WIUM Tristates Public Radio

Blurring the Line Between Journalism & the Media

Apr 27, 2017

A piece in the Huffington Post bemoans the state of journalism today.  Writer Lorraine Branham, Dean of the S.I. Newhouse School of Public Communications at Syracuse University in New York, said journalism has faltered since the time when the Watergate investigation inspired her and many others to pursue a career in the field. 

But Branham wrote there is still hope if journalism educators emphasize to students that journalism serves as a watchdog, that reporters stick to facts, and that they should pursue the truth no matter where it takes them.

She also said teachers need to emphasize there is a difference between “the media” and “journalists.”

Shop Talk panelist Will Buss agreed people need to be educated about the difference between bedrock journalism and what is referred to as “media.”  And he said audiences need to be wary of special interest groups that try to look like journalism but are actually just putting their spin on an issue or event.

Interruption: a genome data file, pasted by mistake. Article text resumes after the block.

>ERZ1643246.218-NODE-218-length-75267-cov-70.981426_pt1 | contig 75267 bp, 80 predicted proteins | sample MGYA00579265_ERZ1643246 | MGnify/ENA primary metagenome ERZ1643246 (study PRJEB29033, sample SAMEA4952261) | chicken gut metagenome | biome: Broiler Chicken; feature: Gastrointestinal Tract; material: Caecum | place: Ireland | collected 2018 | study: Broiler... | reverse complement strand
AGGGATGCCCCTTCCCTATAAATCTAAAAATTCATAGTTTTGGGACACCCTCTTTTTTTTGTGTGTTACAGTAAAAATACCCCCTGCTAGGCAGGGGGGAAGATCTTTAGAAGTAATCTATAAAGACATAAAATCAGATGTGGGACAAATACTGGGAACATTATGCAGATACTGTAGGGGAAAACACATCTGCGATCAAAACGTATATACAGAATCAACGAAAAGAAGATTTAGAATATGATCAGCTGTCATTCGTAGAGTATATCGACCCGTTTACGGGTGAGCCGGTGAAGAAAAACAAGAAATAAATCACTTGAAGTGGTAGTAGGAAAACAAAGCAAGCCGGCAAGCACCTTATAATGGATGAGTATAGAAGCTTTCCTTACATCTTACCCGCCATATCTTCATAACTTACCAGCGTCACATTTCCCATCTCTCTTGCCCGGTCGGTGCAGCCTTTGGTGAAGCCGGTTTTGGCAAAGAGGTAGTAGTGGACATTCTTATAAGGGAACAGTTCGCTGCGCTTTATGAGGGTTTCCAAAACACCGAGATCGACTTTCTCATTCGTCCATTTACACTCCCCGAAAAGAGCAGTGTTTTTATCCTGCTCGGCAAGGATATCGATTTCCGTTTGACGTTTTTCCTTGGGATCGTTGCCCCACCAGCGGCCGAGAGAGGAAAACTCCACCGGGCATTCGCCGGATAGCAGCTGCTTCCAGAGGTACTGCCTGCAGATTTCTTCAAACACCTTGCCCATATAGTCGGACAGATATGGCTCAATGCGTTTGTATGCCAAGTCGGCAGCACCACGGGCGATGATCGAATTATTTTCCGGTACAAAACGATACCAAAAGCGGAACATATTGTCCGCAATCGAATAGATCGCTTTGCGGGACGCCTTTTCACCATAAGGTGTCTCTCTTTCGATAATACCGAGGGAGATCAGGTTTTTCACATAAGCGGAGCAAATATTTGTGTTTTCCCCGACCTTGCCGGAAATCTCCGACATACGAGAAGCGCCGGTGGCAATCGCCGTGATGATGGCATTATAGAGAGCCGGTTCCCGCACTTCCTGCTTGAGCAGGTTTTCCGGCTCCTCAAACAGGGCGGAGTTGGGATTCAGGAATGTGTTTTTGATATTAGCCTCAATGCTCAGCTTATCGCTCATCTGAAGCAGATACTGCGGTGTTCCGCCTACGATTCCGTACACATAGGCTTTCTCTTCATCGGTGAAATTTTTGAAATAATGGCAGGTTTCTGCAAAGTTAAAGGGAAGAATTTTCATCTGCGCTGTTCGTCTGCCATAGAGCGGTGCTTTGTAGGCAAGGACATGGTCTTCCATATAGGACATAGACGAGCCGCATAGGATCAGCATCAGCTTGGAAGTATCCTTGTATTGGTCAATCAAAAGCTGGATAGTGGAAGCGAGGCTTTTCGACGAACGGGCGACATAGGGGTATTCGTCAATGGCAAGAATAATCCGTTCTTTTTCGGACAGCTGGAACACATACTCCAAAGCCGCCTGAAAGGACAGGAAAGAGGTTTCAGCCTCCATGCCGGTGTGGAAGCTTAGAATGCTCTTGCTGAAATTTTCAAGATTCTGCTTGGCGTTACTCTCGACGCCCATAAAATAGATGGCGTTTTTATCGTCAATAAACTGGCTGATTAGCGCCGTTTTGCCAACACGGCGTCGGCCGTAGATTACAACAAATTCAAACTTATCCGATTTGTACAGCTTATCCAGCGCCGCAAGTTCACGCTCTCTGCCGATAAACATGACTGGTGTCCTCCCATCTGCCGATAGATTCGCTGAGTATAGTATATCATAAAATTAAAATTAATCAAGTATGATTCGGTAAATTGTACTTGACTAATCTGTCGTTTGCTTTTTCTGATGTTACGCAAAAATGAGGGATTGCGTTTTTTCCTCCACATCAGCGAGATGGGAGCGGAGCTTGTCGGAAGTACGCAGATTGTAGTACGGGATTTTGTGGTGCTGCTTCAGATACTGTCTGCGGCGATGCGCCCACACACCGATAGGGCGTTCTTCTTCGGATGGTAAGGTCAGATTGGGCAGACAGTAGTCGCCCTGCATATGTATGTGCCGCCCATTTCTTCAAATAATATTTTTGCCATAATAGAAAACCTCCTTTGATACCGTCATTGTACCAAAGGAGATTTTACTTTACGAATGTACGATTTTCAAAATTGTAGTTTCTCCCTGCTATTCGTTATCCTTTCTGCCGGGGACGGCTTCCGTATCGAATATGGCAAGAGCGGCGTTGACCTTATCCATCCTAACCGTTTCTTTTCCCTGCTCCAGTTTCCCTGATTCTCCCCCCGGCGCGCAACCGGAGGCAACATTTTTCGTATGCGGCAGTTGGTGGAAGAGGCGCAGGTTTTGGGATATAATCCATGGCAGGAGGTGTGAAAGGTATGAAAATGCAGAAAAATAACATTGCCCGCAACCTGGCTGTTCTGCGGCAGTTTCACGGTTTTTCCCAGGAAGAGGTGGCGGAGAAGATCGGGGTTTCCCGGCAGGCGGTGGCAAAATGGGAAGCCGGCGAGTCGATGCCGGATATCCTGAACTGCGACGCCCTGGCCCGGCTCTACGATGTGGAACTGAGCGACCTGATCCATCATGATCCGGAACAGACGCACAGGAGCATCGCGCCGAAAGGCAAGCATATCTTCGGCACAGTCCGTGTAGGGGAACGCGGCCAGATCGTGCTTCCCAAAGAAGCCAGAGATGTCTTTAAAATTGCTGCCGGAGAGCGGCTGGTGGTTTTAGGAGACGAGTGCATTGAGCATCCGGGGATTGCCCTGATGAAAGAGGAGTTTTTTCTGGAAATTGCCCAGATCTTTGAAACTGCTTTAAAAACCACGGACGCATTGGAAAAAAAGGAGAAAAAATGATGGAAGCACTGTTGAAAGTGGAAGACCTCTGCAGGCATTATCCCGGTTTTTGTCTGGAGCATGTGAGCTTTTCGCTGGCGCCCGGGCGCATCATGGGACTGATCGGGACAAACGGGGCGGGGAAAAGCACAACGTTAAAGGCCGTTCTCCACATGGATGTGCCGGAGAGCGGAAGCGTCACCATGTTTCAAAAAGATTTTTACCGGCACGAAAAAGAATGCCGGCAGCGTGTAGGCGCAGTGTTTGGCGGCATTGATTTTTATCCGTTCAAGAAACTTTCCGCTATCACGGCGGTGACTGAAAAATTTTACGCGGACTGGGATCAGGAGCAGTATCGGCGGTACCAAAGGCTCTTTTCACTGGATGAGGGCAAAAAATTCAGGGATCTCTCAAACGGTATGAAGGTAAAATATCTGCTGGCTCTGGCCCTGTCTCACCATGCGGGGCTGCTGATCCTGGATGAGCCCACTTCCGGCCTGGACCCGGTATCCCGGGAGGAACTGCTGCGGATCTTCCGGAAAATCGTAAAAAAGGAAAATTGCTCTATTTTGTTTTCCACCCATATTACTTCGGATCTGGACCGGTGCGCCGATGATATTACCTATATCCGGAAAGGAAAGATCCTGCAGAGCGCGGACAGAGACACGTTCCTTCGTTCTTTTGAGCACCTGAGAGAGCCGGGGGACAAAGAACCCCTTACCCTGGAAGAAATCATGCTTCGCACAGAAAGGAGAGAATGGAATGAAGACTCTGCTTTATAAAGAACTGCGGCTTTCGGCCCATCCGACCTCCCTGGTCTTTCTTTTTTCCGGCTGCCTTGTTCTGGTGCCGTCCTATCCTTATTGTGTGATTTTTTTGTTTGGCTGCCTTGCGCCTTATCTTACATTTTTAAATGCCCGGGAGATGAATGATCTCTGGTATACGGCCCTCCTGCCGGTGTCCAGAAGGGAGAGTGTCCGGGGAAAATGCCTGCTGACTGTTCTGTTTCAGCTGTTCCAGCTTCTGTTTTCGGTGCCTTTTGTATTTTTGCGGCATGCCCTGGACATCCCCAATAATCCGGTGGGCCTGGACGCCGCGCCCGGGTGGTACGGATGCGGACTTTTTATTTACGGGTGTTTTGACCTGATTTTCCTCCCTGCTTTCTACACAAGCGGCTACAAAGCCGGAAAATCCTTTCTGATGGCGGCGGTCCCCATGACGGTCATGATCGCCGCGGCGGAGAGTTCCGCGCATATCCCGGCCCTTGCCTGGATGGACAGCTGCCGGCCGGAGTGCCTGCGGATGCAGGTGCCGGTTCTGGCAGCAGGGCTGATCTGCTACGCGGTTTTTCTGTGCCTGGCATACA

Buss said people should try to verify stories from unfamiliar sources that show up online. While he suggested people stick to legacy news organizations, he added it’s okay to check out a new outlet on a trial basis – just be sure to closely scrutinize it.

Panelist Jasmine Crighton said you can’t go wrong with the legacy news organizations because their stories incorporate solid principles of journalism.  She said those principles don’t change just because a story is on a digital platform rather than in print or on the air.

Crighton said that when seeking news, audiences should look for pieces written by people who are known as reliable journalists rather than trusting someone whose piece just randomly popped up in their Facebook feed. 

Panelist Rich Egger said cable TV news channels try to fill time with talk shows and panel discussions populated by people voicing opinions about the news.  He said that’s not journalism, though some audiences might consider it to be the same as news reporting.

Egger thinks the lines are also blurred when TV anchors make a quick quip or comment at the end of the story to add their two-cents worth.